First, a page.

Sam Massell believes in print media. He reads three dozen periodicals regularly, including this very magazine. He primarily pours over news specific to his beloved Buckhead, the 28-mile district whose growth he has helmed for 32 years as founder and president of the Buckhead Coalition. This select group of 100 CEOs is a nonprofit civic association that spearheads and funds projects that make Buckhead safer and more vibrant. Projects like the 80 portable defibrillator trauma kit purchased and stationed throughout Buckhead, poised to save lives.
Massell admits he read about this initiative in one of the newsletters he peruses. He is the first to admit that many of the ideas that he comes up with have been “borrowed” from these valuable sources and other municipalities. (His wife, Sandra, asked Sam to say “borrowed” rather than “stole ideas” - one of her many positive influences, he says.)
“There might not be many new ideas in the world, but there are so many that we haven’t tried here,” he said in a phone interview last month from the home he and Sandra share in Buckhead. He’s been nudged into a retirement dress rehearsal there during the pandemic, his full-time reign at the Buckhead Coalition transitioning to a consultancy at the end of this month.
Our conversation never strayed far from ideas.
“If I pick up one idea a month, that’s wonderful - a dozen ideas a year from other people’s experience. And, borrowing one here, sharing one there can be very beneficial to all involved.”
He’s seen more than his share over his rich lifetime in Atlanta. From his first lightbulb moment as a young boy in Druid Hills, building a pop-up iced Coca-Cola stand serving commuters on busy N. Decatur Road to introducing racial diversity in the city’s government as Atlanta’s first Jewish mayor. He and his administration appointed the first African Americans to offices of influence, and the first woman to Atlanta’s city council.
Author Charles McNair was tapped to write Sam’s story, “Play it Again, Sam. The Notable Life of Sam Massell, Atlanta’s First Minority Mayor.” In the very readable hardcover, McNair chronicles all “four careers, and then some, in the life of one of Atlanta’s most important figures, living or dead.”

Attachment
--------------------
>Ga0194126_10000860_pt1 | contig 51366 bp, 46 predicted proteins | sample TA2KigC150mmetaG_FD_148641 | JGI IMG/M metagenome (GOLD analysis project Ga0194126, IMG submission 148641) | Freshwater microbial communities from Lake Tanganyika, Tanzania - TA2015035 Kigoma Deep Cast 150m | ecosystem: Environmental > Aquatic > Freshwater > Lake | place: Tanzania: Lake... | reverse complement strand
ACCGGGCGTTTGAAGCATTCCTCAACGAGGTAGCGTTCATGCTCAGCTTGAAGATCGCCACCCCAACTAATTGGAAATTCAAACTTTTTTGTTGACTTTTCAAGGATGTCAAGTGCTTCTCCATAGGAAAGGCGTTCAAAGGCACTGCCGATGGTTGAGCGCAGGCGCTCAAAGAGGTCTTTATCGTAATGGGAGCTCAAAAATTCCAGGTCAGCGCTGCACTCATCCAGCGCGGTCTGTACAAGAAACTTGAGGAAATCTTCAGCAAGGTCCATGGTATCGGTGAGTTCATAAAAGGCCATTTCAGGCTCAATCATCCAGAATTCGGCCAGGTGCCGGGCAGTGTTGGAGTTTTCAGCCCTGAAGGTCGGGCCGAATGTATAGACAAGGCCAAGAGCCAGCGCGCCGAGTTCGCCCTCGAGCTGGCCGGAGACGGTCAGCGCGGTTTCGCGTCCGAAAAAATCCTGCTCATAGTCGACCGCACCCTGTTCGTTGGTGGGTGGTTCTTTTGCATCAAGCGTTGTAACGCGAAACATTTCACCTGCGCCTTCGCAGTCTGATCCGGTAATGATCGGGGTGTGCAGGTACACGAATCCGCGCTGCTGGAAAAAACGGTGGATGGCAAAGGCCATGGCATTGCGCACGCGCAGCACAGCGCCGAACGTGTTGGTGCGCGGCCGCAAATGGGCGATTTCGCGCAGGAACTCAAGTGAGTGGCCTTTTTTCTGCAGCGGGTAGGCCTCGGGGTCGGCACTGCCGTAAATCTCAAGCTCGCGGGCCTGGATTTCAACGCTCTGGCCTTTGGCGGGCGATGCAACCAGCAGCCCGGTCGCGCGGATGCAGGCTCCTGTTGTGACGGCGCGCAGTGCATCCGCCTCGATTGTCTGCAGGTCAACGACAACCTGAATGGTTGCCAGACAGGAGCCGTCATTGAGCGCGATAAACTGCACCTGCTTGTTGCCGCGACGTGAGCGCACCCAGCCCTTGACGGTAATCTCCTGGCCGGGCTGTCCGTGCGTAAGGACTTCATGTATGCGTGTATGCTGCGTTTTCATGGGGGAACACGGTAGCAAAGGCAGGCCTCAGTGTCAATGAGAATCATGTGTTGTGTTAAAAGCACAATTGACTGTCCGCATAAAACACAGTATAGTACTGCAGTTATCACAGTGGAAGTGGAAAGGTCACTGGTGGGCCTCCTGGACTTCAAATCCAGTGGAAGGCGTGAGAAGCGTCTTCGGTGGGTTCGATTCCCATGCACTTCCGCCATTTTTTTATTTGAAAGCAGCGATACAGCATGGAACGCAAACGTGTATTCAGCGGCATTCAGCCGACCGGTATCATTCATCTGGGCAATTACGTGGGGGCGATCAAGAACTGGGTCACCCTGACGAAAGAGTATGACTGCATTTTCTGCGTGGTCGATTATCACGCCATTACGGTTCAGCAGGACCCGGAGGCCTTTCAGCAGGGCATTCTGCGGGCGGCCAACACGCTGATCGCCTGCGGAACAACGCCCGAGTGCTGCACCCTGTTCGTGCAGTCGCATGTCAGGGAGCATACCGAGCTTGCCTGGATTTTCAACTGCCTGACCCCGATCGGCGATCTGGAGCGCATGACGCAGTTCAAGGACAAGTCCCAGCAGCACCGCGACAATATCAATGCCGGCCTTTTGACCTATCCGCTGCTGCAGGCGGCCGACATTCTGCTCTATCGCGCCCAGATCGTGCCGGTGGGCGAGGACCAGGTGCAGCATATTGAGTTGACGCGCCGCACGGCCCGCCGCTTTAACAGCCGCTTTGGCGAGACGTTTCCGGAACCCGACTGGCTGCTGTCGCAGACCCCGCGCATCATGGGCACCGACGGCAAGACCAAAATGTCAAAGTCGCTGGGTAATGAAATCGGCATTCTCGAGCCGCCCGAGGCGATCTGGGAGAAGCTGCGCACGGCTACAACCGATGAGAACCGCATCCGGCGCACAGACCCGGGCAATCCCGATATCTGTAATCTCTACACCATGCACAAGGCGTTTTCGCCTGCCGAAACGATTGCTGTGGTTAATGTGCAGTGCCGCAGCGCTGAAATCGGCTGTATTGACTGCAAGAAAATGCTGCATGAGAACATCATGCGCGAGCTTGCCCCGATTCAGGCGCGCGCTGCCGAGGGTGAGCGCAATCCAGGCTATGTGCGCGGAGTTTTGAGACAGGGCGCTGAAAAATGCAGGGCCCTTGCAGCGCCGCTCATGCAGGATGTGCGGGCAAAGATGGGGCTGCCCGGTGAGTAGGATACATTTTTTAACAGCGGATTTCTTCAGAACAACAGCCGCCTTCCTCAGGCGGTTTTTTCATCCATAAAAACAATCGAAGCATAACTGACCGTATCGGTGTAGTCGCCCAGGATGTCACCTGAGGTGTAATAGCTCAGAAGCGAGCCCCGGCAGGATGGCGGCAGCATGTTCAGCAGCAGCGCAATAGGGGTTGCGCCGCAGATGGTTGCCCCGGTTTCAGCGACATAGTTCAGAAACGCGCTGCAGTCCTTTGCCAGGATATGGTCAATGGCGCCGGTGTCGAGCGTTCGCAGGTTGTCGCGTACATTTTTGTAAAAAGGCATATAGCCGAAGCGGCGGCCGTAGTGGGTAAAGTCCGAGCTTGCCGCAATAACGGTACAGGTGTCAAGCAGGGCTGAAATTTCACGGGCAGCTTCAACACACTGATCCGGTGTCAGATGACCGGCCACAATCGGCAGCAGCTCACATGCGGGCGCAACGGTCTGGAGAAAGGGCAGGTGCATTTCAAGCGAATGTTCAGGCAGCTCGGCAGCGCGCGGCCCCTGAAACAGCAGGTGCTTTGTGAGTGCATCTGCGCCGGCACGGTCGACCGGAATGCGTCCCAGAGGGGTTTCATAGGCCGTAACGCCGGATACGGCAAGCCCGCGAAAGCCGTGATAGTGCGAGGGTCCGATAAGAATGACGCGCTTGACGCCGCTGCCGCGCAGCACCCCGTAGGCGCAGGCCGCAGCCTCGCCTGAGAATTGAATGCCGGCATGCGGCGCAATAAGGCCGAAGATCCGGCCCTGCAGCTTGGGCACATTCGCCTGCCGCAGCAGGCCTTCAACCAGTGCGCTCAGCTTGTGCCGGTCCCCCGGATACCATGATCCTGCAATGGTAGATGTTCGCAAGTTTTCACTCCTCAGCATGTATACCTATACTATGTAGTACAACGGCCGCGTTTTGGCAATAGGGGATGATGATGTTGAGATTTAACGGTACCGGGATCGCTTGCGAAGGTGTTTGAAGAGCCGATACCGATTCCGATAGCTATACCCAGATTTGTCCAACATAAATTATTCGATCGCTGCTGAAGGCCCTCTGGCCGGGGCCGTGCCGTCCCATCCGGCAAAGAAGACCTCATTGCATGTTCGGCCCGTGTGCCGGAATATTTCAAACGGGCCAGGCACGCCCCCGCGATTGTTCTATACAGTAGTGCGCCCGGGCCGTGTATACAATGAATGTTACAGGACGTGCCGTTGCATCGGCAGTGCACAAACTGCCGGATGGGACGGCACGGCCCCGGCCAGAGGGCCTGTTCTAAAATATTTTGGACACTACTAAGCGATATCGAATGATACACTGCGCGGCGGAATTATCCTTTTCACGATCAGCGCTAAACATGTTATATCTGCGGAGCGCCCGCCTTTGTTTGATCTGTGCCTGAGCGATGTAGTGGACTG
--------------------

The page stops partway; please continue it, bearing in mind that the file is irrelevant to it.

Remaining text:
Besides his youthful entrepreneurial sprint as Buddy Massell, Sam had four successful careers - real estate, politics, tourism an association management and McNair finds a common thread. “Some events will demonstrate how he might deservedly have been nicknamed ‘Serendipity Sam’ for an uncanny ability to be in the right place at the right time with the right ideas,” McNair writes. I think his success was about bravado, know-how and yes, ideas.
He “force feeds” attendees at the Buckhead Coalition’s annual luncheon, a grey suit-studded affair where he and his staff meticulously curate a seating chart so every table has a healthy mix of business members, press, educators, public servants and elected officials. They share conversations, commiserations and opinions from different perspectives over lunch with a speaker (Ted Turner, Gov. Brian Kemp, Mayors Kasim Reid and Keisha Lance Bottoms), and a bit of business which Sam firmly brings to a close at 1PM so the captains of industry can get back to their desks.
For 2020, Sam hopes the Coalition will continue an appeal to brick and mortar bank buildings to offer up office space to young and underfunded nonprofit groups. “Nonprofits are like supplements to government, providing so many necessary services, touching so many lives.”
Just another borrowed idea that Sam turned into progress.